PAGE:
This Latin aphorism means, ‘seize the day’. The urgency of this phrase perfectly captures the message that the mystics and saints have been conveying to us throughout the ages by sharing their experiences, teachings and even their personal life examples. They tell us that it is critical that we stop procrastinating and wasting our precious breaths by dwelling on the past, worrying about the future and immersing ourselves obsessively in our temporal affairs. All we have is the present moment, today, here and now, and there is no guarantee of a tomorrow. They maintain that this lifetime is not a mere coincidence for us to simply eat, drink and be merry, but a valuable opportunity to prepare and embark upon the most important journey we will ever undertake. A journey that will take us back to our source, our Father, where we can finally experience true and lasting joy.
We began the journey when the Master blessed us with the gift of initiation. We committed to doing two and a half hours of daily meditation. In addition to following the three other vows, we voluntarily pledged to devote ten percent of our day to this most important task. This daily practice of two and a half hours, dedicated to stilling the mind at the eye centre, is not an arbitrary length of time chosen at random by the Master. The mystics say that it is the minimum time required to break through the surface level of ordinary consciousness and raise it to the eye centre where our true journey begins.
Are we living up to our commitment? We have the rest of the day to deal with our needs and responsibilities. But in today’s fast-paced world, this somehow does not seem adequate. The irony is that although we have acquired many so called ‘time saving’ devices and instant modes of communication, we have also become enslaved by them, thereby eliminating many of their benefits. If we simply observed how much time we spend on our mobile phones, tablets and computers, we would be very surprised to learn how much of that precious time was actually wasted.
The mystics explain to us that meditation itself is an exercise in being here and now. It exemplifies Carpe Diem. When we live in the present, we become fully alive as our consciousness reaches far beyond the limitations of our ego. By helping us become still, present and concentrated in the now, meditation is a great training. When our attention is in the now, it is difficult for us to be trapped by our own mind. We develop the strength, will power and fortitude required to go through life experiences that are a result of the unfolding of our karma.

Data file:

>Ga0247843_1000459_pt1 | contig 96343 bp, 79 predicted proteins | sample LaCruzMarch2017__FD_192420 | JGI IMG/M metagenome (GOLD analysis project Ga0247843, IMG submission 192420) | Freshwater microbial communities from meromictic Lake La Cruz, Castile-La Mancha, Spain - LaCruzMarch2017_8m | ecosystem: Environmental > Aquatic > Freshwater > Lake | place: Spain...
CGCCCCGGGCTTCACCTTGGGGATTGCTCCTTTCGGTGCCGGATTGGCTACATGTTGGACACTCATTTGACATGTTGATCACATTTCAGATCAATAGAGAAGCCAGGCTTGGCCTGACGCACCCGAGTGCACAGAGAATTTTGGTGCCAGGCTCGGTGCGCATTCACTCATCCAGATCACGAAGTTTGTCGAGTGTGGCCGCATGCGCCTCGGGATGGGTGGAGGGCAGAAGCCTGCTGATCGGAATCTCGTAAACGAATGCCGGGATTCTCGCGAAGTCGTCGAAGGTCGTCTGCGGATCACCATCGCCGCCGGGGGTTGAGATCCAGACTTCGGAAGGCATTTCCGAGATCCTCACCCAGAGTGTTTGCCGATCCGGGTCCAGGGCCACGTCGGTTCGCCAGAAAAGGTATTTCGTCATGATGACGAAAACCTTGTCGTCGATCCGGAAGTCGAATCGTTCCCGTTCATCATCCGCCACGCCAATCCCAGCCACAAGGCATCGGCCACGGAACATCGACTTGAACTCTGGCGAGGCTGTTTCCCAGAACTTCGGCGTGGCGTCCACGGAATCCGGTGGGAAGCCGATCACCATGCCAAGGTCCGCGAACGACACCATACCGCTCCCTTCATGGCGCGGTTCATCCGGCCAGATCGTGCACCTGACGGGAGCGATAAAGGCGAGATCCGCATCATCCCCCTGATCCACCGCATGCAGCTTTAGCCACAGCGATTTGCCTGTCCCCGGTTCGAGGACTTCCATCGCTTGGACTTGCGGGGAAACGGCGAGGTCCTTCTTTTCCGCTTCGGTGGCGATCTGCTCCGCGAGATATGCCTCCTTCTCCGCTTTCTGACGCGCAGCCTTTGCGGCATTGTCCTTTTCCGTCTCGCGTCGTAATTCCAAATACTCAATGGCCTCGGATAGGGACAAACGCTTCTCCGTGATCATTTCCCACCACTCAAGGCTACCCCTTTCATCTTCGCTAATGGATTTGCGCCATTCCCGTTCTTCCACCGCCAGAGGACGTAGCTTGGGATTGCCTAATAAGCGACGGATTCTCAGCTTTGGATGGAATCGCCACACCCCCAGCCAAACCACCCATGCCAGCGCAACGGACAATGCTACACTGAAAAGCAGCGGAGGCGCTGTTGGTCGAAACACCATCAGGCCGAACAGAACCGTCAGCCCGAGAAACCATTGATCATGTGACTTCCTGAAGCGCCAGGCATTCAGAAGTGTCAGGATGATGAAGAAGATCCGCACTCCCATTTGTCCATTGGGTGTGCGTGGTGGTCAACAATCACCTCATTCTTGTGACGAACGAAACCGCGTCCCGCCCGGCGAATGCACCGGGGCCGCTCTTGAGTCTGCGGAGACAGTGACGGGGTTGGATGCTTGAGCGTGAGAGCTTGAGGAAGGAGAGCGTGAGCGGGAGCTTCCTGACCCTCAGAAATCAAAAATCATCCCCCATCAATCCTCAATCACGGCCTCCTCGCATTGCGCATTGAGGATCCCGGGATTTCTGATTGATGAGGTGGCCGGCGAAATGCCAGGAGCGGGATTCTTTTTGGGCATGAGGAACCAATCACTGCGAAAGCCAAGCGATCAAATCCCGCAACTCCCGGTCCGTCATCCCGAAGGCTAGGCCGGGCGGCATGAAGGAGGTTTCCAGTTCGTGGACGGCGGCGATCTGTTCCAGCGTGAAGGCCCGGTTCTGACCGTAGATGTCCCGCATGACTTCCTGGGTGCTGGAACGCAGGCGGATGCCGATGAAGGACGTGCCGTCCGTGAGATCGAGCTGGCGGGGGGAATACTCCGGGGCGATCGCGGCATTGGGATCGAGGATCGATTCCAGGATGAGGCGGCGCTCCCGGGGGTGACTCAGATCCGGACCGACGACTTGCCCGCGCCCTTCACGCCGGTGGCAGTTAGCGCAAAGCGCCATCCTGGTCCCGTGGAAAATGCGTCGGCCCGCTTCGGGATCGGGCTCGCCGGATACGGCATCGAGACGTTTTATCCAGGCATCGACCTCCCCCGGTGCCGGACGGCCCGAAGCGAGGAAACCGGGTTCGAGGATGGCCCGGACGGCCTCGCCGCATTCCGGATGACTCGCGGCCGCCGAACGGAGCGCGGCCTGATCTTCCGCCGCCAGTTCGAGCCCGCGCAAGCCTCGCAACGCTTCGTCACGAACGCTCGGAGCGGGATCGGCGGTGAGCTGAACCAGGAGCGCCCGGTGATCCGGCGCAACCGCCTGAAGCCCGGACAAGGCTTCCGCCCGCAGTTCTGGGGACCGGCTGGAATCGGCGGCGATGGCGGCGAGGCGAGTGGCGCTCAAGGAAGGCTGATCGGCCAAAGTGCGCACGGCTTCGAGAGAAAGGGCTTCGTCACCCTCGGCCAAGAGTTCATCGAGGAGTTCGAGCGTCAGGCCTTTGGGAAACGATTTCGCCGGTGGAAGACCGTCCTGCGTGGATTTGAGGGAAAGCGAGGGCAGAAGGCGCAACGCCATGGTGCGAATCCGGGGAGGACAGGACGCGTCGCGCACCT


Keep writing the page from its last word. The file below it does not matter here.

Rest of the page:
So what can we do to seriously take heed of the Master’s advice? When we take any other type of worldly journey, we plan and prepare; we make sure we have everything that we need to make the trip successful. Likewise we need to prepare for our spiritual journey by adjusting our lifestyle so that we can make time for meditation rather than fit it in as an afterthought.
We must have self-discipline and make some sacrifices so that priority is given to this aspect of our lives. We also have to filter carefully what we expose ourselves to every day. Our mind by nature is very impressionable, and quickly absorbs all types of stimuli. The choices that we make, and the actions that we take are guided by our thoughts. To create a state of mind that is conducive to meditation, we can consciously try to abstain from anything that promotes anger, lust and tension. These make strong impressions on the mind and will be the first things that will come to mind when we try to concentrate.
There is no perfect formula and no shortcut to our destination. We can only ride on the wings of his grace by putting in genuine effort in our spiritual life. Carpe Diem – who knows what tomorrow will bring.
Foolish wayfarer, why do you delay?
Take heed, the day is short,
And long is your way.
The sun in the east has lit the torch;
Now is the time for your homeward march.
Move swiftly, reach home
Before the sun turns pale;
The hours are fleeting and long is your trail.
Treasure the chance, don’t falter or lose heart;
Be free of all cares and make a start.
Reach home, and from fear and doubt be free;
Loitering midway, you will come to misery.
Foolish wayfarer, why do you delay?
Long is the way and soon will end the day.
O kind Lord of Mira, Thou in Thy grace
Gave her a path, short and easy to pace.
Mira, The Divine Lover